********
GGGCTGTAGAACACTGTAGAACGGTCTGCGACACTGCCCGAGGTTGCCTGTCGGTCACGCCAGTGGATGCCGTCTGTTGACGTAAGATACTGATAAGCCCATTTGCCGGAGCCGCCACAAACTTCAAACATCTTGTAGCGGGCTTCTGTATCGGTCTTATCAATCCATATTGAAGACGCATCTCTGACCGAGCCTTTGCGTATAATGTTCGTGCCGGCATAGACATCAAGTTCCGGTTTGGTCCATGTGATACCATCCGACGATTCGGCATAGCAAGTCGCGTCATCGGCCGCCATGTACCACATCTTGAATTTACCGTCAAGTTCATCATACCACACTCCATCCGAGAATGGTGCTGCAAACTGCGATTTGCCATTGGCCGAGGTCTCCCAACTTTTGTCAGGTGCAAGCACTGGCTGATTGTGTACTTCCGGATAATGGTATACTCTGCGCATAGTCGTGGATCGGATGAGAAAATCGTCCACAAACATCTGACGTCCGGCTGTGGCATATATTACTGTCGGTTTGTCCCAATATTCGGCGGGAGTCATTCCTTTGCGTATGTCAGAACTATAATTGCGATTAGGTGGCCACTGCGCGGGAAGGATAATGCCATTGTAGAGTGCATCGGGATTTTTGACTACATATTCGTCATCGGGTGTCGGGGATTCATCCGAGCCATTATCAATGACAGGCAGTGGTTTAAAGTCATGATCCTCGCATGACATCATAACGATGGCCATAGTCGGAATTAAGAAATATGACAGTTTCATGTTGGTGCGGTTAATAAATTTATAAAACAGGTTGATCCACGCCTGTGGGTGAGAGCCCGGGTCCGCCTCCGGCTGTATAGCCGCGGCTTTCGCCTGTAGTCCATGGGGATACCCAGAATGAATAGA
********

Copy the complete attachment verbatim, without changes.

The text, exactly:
GGGCTGTAGAACACTGTAGAACGGTCTGCGACACTGCCCGAGGTTGCCTGTCGGTCACGCCAGTGGATGCCGTCTGTTGACGTAAGATACTGATAAGCCCATTTGCCGGAGCCGCCACAAACTTCAAACATCTTGTAGCGGGCTTCTGTATCGGTCTTATCAATCCATATTGAAGACGCATCTCTGACCGAGCCTTTGCGTATAATGTTCGTGCCGGCATAGACATCAAGTTCCGGTTTGGTCCATGTGATACCATCCGACGATTCGGCATAGCAAGTCGCGTCATCGGCCGCCATGTACCACATCTTGAATTTACCGTCAAGTTCATCATACCACACTCCATCCGAGAATGGTGCTGCAAACTGCGATTTGCCATTGGCCGAGGTCTCCCAACTTTTGTCAGGTGCAAGCACTGGCTGATTGTGTACTTCCGGATAATGGTATACTCTGCGCATAGTCGTGGATCGGATGAGAAAATCGTCCACAAACATCTGACGTCCGGCTGTGGCATATATTACTGTCGGTTTGTCCCAATATTCGGCGGGAGTCATTCCTTTGCGTATGTCAGAACTATAATTGCGATTAGGTGGCCACTGCGCGGGAAGGATAATGCCATTGTAGAGTGCATCGGGATTTTTGACTACATATTCGTCATCGGGTGTCGGGGATTCATCCGAGCCATTATCAATGACAGGCAGTGGTTTAAAGTCATGATCCTCGCATGACATCATAACGATGGCCATAGTCGGAATTAAGAAATATGACAGTTTCATGTTGGTGCGGTTAATAAATTTATAAAACAGGTTGATCCACGCCTGTGGGTGAGAGCCCGGGTCCGCCTCCGGCTGTATAGCCGCGGCTTTCGCCTGTAGTCCATGGGGATACCCAGAATGAATAGA